Life insurance is the foundation of a solid financial plan for any family where dependents are involved. Without life cover, loved ones can be left in a precarious financial situation should anything happen to the breadwinners and guardians of the family.
Being an expat in Japan adds additional considerations regarding life insurance, making things even more complicated. For many foreigners, a domestic Japanese policy may not be the best solution because of language, portability, and eligibility limitations. Getting life cover from your home country is also not a realistic option, with insurers unwilling to take on clients living abroad.
Once you have decided that you want to establish life cover to protect your family, the next step is to determine what type of cover is most suitable for your circumstances.
While there are many ways a life insurance policy can be structured, the two most common types of policies are term life and whole of life. Understanding how these policies differ and what they are for is crucial to financially protecting you and your family if the worst happens.
Defining Term Life Cover
Term life is the simplest life insurance product you can buy: it covers you for a fixed period and only pays out if you die during the term. If you outlive the term, there is no payout, and your beneficiaries don’t receive any money. The fact that you are likely to live beyond the policy term means the insurance companies won’t have to pay out, thus making term life policies more cost-effective than other life insurance policies.
The policy period can range from a few years to decades and often may have a limitation on coverage based on your age. It is common for people to use term life cover during the period of most financial vulnerability for their families. For example, a 20 to 25-year policy would cover the period from when a child is born until they are (hopefully) financially independent.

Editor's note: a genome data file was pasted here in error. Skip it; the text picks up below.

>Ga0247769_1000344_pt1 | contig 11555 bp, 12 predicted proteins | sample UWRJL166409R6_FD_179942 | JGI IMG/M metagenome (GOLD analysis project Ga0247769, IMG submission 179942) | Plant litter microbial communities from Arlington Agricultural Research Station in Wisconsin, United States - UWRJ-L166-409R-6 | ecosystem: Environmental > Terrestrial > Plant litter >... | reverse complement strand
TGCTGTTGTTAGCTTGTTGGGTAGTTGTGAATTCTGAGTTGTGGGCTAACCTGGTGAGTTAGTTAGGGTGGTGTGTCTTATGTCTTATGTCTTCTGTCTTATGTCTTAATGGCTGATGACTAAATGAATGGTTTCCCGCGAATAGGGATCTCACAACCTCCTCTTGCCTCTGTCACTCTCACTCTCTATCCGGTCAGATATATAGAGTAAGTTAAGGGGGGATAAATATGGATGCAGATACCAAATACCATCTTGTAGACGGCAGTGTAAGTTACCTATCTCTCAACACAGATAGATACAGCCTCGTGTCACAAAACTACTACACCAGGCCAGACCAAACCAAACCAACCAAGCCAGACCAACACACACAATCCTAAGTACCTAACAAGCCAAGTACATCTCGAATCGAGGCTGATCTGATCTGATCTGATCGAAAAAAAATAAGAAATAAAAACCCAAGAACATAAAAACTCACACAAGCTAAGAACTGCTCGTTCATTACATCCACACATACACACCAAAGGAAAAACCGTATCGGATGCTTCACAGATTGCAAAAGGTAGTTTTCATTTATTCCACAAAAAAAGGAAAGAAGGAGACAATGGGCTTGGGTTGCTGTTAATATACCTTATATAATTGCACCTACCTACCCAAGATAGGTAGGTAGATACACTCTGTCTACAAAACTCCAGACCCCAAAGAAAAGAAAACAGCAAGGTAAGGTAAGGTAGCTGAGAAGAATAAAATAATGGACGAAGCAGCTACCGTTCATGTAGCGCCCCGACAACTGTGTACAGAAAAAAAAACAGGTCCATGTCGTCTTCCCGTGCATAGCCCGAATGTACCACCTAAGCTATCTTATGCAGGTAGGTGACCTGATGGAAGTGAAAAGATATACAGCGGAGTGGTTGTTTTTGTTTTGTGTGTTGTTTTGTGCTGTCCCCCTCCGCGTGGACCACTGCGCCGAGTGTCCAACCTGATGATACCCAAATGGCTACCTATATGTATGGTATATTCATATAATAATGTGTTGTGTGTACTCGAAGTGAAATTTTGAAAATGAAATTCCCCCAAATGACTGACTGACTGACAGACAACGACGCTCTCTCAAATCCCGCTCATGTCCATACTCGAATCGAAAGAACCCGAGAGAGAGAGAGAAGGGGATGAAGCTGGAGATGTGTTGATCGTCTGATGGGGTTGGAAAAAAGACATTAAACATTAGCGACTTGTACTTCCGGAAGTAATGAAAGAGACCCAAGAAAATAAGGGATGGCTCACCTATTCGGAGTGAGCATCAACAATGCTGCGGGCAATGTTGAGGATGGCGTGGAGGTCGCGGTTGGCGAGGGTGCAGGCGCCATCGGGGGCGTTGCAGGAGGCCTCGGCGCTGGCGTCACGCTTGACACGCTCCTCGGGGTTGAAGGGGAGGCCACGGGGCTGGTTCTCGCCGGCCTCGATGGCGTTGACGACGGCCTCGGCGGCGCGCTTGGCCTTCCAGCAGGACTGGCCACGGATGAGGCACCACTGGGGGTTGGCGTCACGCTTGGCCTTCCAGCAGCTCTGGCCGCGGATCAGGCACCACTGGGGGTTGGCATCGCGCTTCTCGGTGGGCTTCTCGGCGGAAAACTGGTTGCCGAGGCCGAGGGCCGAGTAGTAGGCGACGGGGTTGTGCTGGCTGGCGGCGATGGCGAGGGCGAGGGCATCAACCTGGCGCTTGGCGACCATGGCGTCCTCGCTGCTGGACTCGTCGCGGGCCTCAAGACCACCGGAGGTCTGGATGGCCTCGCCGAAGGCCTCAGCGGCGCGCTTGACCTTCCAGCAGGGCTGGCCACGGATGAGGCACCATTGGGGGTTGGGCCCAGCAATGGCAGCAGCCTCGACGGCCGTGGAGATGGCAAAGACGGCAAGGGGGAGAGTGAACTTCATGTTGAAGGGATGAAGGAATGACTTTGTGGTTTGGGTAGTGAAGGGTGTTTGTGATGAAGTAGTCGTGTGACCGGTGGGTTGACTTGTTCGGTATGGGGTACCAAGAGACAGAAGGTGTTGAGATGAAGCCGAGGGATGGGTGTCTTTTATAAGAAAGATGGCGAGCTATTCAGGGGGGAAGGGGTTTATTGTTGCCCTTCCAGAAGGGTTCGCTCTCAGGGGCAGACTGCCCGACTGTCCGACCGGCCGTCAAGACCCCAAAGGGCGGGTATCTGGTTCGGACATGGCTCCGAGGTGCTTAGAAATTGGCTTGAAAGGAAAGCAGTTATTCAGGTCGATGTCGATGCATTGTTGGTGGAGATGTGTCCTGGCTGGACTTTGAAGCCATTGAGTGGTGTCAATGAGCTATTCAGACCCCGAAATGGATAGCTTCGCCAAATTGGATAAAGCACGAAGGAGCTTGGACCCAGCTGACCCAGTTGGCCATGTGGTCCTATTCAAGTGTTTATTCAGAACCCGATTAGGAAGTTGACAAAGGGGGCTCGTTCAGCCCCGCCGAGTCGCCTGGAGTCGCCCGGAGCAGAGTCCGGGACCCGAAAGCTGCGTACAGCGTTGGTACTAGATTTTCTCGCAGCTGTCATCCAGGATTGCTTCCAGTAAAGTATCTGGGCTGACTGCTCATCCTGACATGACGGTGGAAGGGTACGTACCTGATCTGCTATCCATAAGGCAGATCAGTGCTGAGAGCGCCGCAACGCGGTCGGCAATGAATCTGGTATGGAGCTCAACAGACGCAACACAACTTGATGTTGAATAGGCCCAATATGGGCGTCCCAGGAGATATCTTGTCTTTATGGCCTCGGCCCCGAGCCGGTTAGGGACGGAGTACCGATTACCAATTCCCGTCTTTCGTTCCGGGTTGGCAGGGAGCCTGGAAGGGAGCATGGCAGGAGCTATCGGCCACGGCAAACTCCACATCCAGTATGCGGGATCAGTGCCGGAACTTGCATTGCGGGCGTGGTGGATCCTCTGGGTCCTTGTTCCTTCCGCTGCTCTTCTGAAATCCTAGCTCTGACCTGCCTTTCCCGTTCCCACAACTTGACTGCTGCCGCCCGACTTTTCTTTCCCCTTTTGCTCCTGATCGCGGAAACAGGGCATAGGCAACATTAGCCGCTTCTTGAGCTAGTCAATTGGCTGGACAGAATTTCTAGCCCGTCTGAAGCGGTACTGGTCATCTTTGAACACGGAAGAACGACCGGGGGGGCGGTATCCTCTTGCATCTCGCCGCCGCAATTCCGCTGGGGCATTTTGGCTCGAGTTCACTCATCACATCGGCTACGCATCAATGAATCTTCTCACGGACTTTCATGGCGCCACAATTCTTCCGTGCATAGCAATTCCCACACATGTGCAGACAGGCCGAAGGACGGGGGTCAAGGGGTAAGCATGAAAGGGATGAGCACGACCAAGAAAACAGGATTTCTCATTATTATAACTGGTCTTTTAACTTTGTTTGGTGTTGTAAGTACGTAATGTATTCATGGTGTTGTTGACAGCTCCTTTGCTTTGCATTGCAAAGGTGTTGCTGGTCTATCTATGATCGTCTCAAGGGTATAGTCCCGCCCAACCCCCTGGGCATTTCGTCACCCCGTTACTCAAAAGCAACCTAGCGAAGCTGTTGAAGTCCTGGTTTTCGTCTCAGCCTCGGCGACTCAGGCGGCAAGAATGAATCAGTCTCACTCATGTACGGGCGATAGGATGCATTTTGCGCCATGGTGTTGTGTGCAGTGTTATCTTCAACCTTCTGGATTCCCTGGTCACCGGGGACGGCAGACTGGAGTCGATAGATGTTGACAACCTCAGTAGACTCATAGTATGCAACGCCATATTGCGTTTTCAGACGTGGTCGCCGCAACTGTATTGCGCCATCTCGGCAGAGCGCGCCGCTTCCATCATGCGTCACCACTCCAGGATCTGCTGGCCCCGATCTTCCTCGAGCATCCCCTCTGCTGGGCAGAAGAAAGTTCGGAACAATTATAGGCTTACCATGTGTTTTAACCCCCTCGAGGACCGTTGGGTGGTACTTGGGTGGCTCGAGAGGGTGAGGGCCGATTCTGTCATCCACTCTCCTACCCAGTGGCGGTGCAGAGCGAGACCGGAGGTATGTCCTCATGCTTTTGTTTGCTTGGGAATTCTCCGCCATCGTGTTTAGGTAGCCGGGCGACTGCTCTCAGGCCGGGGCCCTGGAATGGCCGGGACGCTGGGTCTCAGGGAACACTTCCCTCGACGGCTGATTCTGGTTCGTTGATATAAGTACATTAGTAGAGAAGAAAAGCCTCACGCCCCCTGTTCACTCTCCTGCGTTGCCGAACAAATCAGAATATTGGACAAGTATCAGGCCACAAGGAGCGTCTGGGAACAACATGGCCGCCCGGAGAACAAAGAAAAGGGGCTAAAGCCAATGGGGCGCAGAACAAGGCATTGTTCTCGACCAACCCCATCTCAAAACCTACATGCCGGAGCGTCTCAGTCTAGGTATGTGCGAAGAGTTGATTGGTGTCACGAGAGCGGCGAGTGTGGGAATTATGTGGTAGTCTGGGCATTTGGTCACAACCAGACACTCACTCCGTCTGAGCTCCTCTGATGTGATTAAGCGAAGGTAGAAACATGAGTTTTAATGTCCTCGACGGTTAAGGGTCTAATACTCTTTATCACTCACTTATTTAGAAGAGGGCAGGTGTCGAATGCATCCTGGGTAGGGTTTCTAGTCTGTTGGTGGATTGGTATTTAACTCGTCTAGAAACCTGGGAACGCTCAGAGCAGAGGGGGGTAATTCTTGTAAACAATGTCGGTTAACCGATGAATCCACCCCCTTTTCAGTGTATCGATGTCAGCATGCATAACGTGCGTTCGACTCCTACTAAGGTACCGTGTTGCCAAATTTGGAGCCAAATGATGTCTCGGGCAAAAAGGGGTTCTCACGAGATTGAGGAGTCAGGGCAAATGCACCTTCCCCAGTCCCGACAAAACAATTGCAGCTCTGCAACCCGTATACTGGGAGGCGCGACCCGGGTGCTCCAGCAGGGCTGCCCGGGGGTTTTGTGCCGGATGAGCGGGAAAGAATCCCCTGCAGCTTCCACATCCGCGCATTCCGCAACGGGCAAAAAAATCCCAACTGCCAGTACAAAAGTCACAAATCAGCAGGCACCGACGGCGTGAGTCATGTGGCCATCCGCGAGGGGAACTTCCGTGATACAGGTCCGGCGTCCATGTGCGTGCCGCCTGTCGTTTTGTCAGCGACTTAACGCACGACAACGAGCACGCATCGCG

Premiums for term life cover are usually fixed throughout the policy term and are less expensive than those of whole of life.
Term Life may be right for you if you:
Only need coverage for a specific period. This may be while your kids are still your dependents or when you have major temporary expenses, you would want to be paid off if you pass away. This could be the cost of raising a family, paying for education, or paying off a loan.
Want the most affordable cover. Because the policy is so simple, and it is less likely that the life assured will die during the term, premiums cost less. This is especially important if you want coverage now but are tied down by other expenses and cannot afford a Whole of Life policy.
Are cautious about insurance products. Many companies have created aspects of insurance products that act as investment vehicles, increasing costs and confusion. Because Term Life policies are straightforward and are purely for risk management, there is are easy to understand.
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Defining Whole of Life Cover